Either way, we’re going to need to continue to – in the words of Godfather of Hip-Hop Afrika Bambaataa’s words – “Organize, Organize, Organize!”

We have a lot of work ahead of us.

Many activists around the world have been working tirelessly fighting all of these injustices for years on. So many people who never wanted to be activists, who never thought they would even be one finding themselves turning into activists. Realizing they have no choice but to resist and fight back against a system that wants to keep them silent, they become activists without even putting the label on themselves. This is the reality in which many are living in…. And the reality is, at the rate of the way this world is going; this will be the reality for all of us.

And it might come down to things we haven’t even begun to imagine. It might have to come down to putting everything we have at risk in order to truly live free. We may have to rethink the ways in which we are living and the ways in which we are even trying to educate ourselves. Many of us have families, and need to come home to them. But some of us have certain privileges, in where we’re able to put ourselves out on the front lines. And although, I too, have family, a partner who loves me and would like to see me come home; I am one of those people who can, and more than likely at the end of the day, if it means to… I will be right on the front lines. And if the revolution goes down like that where I need to defend myself, then yes, by any means necessary, I will exercise my right of the 2nd amendment.

But for years many have been trying prevent this from happening… trying to prevent it having to come down to that…

But the truth is many of us are distracted. I admit, I too, get distracted. Not necessarily with the “dumbening effect” (a popular word my husband coined for television’s reality tv shows) of reality tv, but with the fact that it’s just way too stressful to even just live. We got bills to pay, we have to work, we have to go to school and we got health. There’s so much to take care of that it almost seems like we can’t ever make it to a meeting to organize or to educate. This economy is taking a toll on all of us, and it’s wearing us down to the point where sometimes we don’t have energy, or we’re too sick to show up to a planning meeting. I know I was almost about 8 months off of organizing from going through deep depression. I had to take care of me before I went back in and I’m still not doing nearly as much as I can be doing. And if it’s not that, some of us are getting PTSD from the stress to organize, the arguments, the divides… It’s just too much to bear. While many of us are dealing with all of the above, there are also many of us that rather be distracted with fake entertainment.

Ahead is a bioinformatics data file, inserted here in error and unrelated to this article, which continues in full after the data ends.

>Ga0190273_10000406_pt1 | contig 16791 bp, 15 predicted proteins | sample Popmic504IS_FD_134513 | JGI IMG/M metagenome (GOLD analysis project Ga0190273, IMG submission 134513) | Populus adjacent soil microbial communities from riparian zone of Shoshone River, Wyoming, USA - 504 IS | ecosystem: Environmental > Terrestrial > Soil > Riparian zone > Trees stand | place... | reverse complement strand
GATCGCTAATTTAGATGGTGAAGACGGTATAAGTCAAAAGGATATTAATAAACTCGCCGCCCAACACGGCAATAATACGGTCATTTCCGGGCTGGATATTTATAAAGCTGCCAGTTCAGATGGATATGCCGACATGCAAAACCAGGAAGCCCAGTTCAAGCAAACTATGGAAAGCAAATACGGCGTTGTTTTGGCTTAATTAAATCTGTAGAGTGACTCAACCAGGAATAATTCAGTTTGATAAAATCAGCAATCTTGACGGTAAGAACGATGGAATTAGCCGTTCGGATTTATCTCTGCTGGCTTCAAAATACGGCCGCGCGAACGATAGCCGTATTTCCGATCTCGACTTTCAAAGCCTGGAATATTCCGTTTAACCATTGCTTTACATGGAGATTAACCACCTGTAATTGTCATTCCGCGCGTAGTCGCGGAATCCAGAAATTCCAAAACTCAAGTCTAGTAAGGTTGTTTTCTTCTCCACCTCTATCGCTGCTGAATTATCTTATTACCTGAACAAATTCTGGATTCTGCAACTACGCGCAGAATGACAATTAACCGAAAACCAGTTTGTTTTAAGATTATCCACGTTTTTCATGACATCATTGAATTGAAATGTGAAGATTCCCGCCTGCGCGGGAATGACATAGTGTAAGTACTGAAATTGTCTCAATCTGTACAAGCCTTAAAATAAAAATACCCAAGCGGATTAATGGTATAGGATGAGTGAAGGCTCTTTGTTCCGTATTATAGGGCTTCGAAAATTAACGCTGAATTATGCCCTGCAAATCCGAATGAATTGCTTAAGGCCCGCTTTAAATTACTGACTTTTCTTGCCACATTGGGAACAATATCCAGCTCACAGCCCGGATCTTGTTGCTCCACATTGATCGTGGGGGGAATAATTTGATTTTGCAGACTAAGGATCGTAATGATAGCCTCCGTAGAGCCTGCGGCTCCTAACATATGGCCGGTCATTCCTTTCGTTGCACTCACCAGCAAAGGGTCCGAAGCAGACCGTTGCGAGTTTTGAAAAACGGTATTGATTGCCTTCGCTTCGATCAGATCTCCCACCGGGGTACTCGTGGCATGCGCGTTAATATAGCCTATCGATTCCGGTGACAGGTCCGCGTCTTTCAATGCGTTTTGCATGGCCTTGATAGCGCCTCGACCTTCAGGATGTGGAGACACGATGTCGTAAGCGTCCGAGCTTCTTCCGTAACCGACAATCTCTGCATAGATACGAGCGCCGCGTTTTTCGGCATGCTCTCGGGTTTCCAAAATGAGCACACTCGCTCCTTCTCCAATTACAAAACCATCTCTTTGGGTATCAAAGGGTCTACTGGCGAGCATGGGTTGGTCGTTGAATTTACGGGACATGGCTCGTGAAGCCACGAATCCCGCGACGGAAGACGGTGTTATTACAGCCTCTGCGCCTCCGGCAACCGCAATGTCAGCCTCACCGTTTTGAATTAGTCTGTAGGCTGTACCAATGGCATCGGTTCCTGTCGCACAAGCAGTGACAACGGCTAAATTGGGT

But the truth is, we can’t spend all day long, being tuned into questions if Chris Brown was genuinely crying or not… At some point, we have to turn off BET, MTV, Glenn Beck, Fox News, stop going on our tourist vacations and we are going to have to turn our heads, wake up, and realize the realities of the world. At some point, we are all going to have to contribute, organize… At some point, something has got to give. At some point, we’re going to have to start listening, stop the divides and come together….

During this 4th of July weekend are we thinking of fireworks and BBQ or making sure killer cop Johannes Mehersele goes to jail for murdering Oscar Grant?

It’s ironic, that as we wait for the verdict of Johannes Mehserle, the officer who executed Oscar Grant, we are a few days shy of it being Independence Day.

I can count how many facebook status’s I read of people getting ready for the weekend barbecues, beachfests and picnics. How nice! I can’t judge, (sighs) I wish I could do the same – I could if I wanted to – San Diego has the beautiful weather to be able to do so.

But in the midst of all that beach campfire I can’t help but ask –

Independence Day for who? We still have troops out in war.
Independence Day for who? There was no justice for Amadou, Sean Bell…
And Mumia is still behind bars for a crime he did not commit, and Assata still deemed as a “terrorist”, and they still haven’t shut off that oil. And on and on and on and on…..

We can’t go back to “business as usual”….

Because when is… enough is enough? How many more killings? How many more deaths? How many more wars till we realize…. We are not truly free till we are all free.